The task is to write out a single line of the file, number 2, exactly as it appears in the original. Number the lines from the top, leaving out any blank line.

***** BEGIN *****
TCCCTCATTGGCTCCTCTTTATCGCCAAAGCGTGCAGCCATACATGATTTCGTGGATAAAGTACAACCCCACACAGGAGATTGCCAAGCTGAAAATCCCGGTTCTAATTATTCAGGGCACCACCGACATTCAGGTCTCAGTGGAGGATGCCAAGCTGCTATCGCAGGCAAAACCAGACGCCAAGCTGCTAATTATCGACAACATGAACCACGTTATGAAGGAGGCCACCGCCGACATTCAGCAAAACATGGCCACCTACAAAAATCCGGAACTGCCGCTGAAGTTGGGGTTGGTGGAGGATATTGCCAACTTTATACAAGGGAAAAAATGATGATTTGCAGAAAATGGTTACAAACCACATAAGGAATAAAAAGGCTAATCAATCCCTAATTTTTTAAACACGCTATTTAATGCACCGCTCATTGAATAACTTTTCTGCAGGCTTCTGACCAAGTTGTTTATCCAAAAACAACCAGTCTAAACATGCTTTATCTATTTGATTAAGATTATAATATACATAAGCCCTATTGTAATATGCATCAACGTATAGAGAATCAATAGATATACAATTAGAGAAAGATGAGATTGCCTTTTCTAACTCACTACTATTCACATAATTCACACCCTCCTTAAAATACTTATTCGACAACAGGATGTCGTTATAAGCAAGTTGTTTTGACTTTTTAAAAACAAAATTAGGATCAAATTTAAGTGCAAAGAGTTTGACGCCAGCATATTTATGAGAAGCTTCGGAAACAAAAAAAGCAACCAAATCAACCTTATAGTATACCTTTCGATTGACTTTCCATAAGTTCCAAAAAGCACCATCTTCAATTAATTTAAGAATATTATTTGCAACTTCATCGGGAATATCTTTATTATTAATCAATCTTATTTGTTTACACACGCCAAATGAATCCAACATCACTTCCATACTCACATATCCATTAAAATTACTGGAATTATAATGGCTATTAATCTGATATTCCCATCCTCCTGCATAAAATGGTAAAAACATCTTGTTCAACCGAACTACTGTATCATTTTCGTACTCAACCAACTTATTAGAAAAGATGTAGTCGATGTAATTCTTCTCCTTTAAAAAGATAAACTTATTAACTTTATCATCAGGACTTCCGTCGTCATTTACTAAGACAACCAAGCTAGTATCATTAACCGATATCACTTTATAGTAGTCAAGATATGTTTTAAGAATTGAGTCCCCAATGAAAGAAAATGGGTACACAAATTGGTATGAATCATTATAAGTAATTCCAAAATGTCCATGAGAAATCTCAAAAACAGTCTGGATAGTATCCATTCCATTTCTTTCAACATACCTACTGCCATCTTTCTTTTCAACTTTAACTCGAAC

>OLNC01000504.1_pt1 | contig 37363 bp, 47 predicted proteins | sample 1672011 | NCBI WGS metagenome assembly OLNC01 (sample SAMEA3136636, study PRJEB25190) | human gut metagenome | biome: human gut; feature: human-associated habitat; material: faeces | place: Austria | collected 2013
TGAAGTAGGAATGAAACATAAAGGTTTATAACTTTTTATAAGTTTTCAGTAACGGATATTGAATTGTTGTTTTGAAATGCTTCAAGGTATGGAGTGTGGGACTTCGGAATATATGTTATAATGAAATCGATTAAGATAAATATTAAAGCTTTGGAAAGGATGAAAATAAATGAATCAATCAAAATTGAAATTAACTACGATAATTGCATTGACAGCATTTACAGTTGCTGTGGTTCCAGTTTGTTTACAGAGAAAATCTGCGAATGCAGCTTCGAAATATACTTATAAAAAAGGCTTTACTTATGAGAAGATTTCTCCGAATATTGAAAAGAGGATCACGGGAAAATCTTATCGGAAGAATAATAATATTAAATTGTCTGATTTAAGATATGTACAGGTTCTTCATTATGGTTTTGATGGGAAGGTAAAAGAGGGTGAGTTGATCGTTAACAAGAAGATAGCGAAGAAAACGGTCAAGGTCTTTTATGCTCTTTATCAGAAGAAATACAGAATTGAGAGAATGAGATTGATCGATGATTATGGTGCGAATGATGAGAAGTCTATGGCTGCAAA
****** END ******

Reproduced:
>OLNC01000504.1_pt1 | contig 37363 bp, 47 predicted proteins | sample 1672011 | NCBI WGS metagenome assembly OLNC01 (sample SAMEA3136636, study PRJEB25190) | human gut metagenome | biome: human gut; feature: human-associated habitat; material: faeces | place: Austria | collected 2013